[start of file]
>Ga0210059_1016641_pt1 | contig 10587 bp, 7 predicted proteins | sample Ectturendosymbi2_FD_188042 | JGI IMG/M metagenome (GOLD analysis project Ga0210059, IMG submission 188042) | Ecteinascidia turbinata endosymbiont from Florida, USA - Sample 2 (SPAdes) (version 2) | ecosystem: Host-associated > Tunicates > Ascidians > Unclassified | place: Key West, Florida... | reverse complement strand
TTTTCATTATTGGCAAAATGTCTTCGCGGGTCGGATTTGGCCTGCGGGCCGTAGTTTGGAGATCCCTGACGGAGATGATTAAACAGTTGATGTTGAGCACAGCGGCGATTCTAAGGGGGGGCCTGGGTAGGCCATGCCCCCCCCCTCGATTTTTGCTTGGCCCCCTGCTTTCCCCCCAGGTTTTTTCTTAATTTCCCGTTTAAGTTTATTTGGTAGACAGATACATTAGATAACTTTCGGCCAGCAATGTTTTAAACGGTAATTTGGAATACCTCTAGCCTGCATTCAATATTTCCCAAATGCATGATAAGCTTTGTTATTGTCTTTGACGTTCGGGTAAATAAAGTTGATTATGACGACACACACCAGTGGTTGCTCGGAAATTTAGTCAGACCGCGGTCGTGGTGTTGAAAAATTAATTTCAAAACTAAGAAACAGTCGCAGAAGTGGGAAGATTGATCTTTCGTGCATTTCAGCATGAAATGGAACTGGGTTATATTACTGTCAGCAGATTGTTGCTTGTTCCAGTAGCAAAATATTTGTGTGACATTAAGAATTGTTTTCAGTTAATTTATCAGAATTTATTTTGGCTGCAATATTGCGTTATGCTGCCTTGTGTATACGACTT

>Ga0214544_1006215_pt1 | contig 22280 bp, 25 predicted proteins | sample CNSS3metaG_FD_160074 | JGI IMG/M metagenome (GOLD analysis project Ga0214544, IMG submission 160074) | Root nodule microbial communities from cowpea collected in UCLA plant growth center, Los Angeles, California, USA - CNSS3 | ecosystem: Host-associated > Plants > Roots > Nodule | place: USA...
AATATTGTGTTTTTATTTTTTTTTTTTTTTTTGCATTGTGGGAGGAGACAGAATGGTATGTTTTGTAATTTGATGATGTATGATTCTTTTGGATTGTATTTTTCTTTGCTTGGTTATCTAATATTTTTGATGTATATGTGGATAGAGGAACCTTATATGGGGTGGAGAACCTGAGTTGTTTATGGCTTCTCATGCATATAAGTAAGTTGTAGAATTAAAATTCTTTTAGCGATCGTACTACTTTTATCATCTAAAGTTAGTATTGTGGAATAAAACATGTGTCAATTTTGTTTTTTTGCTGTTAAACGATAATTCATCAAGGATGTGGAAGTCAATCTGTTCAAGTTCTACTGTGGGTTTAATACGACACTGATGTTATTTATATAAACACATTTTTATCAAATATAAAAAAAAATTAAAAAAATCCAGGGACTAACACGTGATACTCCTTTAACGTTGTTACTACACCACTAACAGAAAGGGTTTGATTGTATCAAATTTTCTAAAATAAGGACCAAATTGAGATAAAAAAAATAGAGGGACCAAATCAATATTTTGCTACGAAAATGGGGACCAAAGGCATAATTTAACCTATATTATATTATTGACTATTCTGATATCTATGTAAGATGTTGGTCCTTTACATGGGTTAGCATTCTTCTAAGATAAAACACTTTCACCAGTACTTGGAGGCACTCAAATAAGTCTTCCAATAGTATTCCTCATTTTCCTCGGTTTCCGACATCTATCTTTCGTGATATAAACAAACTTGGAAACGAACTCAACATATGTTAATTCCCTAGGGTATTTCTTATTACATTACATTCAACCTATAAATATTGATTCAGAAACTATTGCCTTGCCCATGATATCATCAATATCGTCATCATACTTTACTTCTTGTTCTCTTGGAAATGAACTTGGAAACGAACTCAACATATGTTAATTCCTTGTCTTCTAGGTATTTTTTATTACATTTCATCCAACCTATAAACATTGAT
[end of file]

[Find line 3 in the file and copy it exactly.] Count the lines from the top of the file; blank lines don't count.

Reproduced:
>Ga0214544_1006215_pt1 | contig 22280 bp, 25 predicted proteins | sample CNSS3metaG_FD_160074 | JGI IMG/M metagenome (GOLD analysis project Ga0214544, IMG submission 160074) | Root nodule microbial communities from cowpea collected in UCLA plant growth center, Los Angeles, California, USA - CNSS3 | ecosystem: Host-associated > Plants > Roots > Nodule | place: USA...